To compare aspects of intermediary metabolism of RAW 264.7 and Maf-DKO cells more closely, we next measured glucose consumption and lactate production, compared the expression of certain glycolytic enzymes, and determined mitochondrial respiration. Glucose consumption and lactate production were measured relative to the amount of protein per well. No significant differences were found in the amount of glucose consumed (Figure 3A) and, although Maf-DKO cells tended to produce less lactate (Figure 3B), both cell lines showed a high glycolytic flux to lactate, with RAW 264.7 cells converting 75% and Maf-DKO cells converting 70% of all glucose to lactate (ratio of control bars, Figures 3A and 3B).
This percentage is lower than what was reported for quiescent peritoneal macrophages in an earlier study by Rodríguez-Prados et al. [15] where these cells converted 95% of all glucose to lactate. In the same study RAW 264.7 were shown to have a glucose-lactateconversion of 80%, but to have an increased glycolytic flux rate (i.e. consume and produce more glucose and lactate, respectively). Maf- DKO cells, therefore, seem to have a glycolytic flux and flux rate more comparable to RAW 264.7 cells than to quiescent peritoneal macrophages under the culture conditions that we used in our analyses. In both cell lines glucose consumption and lactate production was marginally increased when mitochondrial OXPHOS was inhibited with oligomycin.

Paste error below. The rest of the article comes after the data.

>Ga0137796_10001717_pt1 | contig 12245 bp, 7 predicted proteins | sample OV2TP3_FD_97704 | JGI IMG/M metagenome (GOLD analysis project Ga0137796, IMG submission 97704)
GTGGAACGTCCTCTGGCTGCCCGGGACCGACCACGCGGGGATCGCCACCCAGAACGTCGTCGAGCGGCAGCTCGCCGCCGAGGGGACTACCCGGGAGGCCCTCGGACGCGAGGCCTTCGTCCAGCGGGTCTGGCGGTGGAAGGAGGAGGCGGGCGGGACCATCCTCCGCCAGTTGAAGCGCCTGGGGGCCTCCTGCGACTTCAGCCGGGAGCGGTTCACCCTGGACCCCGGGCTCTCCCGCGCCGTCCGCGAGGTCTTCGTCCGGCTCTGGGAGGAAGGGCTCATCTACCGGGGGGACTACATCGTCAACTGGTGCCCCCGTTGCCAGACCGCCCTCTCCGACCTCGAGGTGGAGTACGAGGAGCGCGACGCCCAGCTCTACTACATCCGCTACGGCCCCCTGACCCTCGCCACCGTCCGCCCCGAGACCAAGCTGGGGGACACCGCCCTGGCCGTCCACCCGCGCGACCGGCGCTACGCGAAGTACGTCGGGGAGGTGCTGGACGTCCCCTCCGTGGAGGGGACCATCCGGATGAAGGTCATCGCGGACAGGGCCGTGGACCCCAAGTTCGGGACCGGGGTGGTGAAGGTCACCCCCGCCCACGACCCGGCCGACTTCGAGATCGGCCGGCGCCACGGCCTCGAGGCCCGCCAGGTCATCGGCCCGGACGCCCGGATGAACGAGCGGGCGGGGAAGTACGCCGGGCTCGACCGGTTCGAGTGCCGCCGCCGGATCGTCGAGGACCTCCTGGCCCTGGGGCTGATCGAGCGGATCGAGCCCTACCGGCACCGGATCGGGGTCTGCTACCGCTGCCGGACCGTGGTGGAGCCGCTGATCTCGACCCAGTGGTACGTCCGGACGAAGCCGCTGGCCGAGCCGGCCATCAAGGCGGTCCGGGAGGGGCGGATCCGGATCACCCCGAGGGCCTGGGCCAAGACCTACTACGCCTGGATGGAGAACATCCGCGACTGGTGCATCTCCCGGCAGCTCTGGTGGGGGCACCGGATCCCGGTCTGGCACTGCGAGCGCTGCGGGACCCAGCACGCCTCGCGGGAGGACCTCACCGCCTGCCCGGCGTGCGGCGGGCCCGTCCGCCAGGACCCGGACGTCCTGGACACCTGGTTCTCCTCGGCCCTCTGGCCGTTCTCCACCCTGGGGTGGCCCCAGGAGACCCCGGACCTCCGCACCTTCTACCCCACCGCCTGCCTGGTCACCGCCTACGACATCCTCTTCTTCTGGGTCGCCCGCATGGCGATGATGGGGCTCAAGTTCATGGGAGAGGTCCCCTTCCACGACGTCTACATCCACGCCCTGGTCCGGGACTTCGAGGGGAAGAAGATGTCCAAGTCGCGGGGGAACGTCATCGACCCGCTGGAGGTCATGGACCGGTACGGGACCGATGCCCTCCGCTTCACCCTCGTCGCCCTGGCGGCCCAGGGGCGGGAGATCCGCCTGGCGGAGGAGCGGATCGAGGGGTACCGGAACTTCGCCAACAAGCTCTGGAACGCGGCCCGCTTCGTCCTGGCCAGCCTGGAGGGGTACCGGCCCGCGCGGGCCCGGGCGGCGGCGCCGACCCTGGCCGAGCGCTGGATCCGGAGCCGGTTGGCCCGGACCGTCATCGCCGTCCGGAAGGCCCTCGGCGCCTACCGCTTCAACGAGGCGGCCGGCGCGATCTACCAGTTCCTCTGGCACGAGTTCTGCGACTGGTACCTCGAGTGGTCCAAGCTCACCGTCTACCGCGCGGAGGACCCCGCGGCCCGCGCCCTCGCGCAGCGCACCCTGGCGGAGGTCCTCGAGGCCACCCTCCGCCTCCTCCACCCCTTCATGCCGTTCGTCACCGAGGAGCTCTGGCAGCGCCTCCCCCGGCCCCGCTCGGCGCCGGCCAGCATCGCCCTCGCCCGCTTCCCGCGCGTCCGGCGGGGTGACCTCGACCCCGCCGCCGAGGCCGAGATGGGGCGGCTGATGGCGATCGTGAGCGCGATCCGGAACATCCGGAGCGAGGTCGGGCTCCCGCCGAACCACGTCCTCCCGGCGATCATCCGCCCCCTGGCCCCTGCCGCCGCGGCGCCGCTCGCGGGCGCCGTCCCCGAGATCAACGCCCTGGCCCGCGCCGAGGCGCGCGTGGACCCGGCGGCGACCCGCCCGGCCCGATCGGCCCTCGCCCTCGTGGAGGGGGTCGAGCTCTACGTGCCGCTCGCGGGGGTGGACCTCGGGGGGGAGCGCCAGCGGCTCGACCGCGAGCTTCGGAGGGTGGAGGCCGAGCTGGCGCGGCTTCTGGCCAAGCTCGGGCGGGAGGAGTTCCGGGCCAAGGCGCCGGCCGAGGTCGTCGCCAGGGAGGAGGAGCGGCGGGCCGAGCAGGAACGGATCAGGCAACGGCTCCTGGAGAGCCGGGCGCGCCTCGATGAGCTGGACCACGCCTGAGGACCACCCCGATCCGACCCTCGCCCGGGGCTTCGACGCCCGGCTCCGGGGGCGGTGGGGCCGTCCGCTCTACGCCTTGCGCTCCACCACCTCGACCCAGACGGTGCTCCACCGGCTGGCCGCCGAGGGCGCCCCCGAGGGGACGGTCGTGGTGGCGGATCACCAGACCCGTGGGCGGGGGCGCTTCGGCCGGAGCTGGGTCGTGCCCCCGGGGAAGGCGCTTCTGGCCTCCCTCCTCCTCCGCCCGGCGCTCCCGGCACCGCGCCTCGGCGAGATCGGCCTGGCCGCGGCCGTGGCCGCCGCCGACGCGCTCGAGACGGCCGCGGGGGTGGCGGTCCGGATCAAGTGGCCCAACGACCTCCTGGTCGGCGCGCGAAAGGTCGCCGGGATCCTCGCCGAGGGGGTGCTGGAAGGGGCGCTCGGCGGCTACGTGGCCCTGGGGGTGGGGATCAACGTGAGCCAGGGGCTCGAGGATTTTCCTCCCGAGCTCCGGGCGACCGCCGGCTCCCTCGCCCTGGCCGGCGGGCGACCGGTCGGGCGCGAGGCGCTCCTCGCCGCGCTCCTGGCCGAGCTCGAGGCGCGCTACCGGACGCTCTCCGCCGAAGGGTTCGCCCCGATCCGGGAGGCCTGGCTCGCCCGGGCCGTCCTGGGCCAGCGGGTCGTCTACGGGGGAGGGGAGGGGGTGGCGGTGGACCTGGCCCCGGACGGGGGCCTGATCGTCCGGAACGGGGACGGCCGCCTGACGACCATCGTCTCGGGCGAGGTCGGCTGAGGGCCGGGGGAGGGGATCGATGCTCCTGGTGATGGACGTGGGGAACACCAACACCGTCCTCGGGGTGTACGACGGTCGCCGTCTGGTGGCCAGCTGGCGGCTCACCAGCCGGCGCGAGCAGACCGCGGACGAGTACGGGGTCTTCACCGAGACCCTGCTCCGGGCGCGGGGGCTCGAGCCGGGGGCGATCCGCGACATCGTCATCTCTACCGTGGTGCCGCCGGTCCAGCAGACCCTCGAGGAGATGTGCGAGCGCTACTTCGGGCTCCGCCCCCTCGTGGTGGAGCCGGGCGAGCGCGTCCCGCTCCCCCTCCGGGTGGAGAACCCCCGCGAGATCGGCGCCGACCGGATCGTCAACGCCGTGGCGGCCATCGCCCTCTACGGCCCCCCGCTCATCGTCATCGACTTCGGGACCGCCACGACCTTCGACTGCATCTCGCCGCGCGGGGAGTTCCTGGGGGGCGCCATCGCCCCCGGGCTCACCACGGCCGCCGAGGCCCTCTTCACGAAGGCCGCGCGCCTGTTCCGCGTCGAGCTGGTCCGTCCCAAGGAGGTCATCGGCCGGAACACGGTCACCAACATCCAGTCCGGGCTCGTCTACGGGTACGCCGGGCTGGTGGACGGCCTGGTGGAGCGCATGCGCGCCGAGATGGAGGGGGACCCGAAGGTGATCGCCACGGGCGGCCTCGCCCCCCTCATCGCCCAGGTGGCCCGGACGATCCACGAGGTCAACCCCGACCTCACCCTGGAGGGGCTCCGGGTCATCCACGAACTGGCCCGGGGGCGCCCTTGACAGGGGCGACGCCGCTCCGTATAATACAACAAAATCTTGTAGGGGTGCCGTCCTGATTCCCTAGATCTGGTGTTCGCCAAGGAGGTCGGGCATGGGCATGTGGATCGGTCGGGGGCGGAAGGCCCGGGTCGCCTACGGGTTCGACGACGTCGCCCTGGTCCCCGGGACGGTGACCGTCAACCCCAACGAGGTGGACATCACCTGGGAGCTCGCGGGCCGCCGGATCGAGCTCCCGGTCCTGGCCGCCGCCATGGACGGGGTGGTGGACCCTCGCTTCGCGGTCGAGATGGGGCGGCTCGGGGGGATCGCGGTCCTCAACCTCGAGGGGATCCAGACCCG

Glycolytic enzymes are often differentially regulated in cancer cells [38]. When the expression levels of some glycolytic enzymes of Raw 264.7 and Maf-DKO cells were compared on western blot, we did not observe any overt differences. We did, however, notice that the expression levels of lactate dehydrogenase (as verified by the level of the A subunit; LDH-A), and pyruvate kinase M2 (PKM2) tended to be slightly higher in RAW 264.7 cells, while the opposite was true for HXK I (Figure 3C). Again, the profiles for enzyme expression are indicative for sustenance of a high glycolytic rate, reminiscent of the metabolic signatures of true cancer cells. It is particularly noteworthy that both types of macrophages do express PKM2 (Figure 3C), the special PKM splice isoform which has a pivotal role in tuning of glycolytic rate and also use of associated biosynthetic pathways for the generation of nucleotides (i.e. via the PPPathway) and lipids in fast proliferating cells [39].
For LDH, the enzyme that catalyses the conversion of pyruvate to lactate we performed a subunit composition analysis in addition to the quantification of the main subunit, LDH-A (western blot, Figure 3C). Lactate dehydrogenase may exist in five different isoforms (LDH1-5) that differ from one another with regard to the ratio of the A and B subunits in the tetramer and the capacity for pyruvate to lactate conversion under physiological conditions. Zymogram analysis showed that Maf-DKO cells, in contrast to RAW 264.7 cells, express low amounts of LDH-B that enables the production of LDH3 and LDH4. Still, zymogram intensities revealed no other overt differences. As LDH5 activity staining appeared equally strong and this isoform was by far most dominantly expressed in both cell types (Figure 3D) we conclude that the available capacity for pyruvate and lactate interconversion does not noticeably differ between the two macrophage lineages.